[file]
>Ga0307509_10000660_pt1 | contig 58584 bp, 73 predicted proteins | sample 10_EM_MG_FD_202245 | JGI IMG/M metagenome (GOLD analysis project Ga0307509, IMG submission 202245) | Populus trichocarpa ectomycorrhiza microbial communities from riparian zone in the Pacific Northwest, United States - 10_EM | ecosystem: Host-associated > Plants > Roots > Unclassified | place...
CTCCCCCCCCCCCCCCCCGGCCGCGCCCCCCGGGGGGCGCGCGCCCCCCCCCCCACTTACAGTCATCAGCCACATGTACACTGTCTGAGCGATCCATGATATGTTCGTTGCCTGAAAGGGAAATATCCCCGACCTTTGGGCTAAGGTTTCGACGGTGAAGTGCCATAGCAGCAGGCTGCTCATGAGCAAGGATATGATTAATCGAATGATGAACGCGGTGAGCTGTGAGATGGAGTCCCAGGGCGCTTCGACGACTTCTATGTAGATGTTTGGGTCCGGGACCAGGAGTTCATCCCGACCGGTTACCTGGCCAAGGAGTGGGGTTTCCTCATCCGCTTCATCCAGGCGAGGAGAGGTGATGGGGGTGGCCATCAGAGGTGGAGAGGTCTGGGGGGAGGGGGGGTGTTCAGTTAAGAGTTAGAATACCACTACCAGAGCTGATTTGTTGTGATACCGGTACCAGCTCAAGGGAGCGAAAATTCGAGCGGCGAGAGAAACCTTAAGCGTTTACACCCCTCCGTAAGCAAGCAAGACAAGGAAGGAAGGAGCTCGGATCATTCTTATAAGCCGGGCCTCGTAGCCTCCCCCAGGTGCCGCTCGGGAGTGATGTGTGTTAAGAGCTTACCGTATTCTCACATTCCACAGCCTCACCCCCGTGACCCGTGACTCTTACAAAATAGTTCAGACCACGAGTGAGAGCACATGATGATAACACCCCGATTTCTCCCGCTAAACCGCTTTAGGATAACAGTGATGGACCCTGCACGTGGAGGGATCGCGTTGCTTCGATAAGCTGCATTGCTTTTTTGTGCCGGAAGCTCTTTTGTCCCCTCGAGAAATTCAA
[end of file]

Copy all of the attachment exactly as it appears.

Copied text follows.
>Ga0307509_10000660_pt1 | contig 58584 bp, 73 predicted proteins | sample 10_EM_MG_FD_202245 | JGI IMG/M metagenome (GOLD analysis project Ga0307509, IMG submission 202245) | Populus trichocarpa ectomycorrhiza microbial communities from riparian zone in the Pacific Northwest, United States - 10_EM | ecosystem: Host-associated > Plants > Roots > Unclassified | place...
CTCCCCCCCCCCCCCCCCGGCCGCGCCCCCCGGGGGGCGCGCGCCCCCCCCCCCACTTACAGTCATCAGCCACATGTACACTGTCTGAGCGATCCATGATATGTTCGTTGCCTGAAAGGGAAATATCCCCGACCTTTGGGCTAAGGTTTCGACGGTGAAGTGCCATAGCAGCAGGCTGCTCATGAGCAAGGATATGATTAATCGAATGATGAACGCGGTGAGCTGTGAGATGGAGTCCCAGGGCGCTTCGACGACTTCTATGTAGATGTTTGGGTCCGGGACCAGGAGTTCATCCCGACCGGTTACCTGGCCAAGGAGTGGGGTTTCCTCATCCGCTTCATCCAGGCGAGGAGAGGTGATGGGGGTGGCCATCAGAGGTGGAGAGGTCTGGGGGGAGGGGGGGTGTTCAGTTAAGAGTTAGAATACCACTACCAGAGCTGATTTGTTGTGATACCGGTACCAGCTCAAGGGAGCGAAAATTCGAGCGGCGAGAGAAACCTTAAGCGTTTACACCCCTCCGTAAGCAAGCAAGACAAGGAAGGAAGGAGCTCGGATCATTCTTATAAGCCGGGCCTCGTAGCCTCCCCCAGGTGCCGCTCGGGAGTGATGTGTGTTAAGAGCTTACCGTATTCTCACATTCCACAGCCTCACCCCCGTGACCCGTGACTCTTACAAAATAGTTCAGACCACGAGTGAGAGCACATGATGATAACACCCCGATTTCTCCCGCTAAACCGCTTTAGGATAACAGTGATGGACCCTGCACGTGGAGGGATCGCGTTGCTTCGATAAGCTGCATTGCTTTTTTGTGCCGGAAGCTCTTTTGTCCCCTCGAGAAATTCAA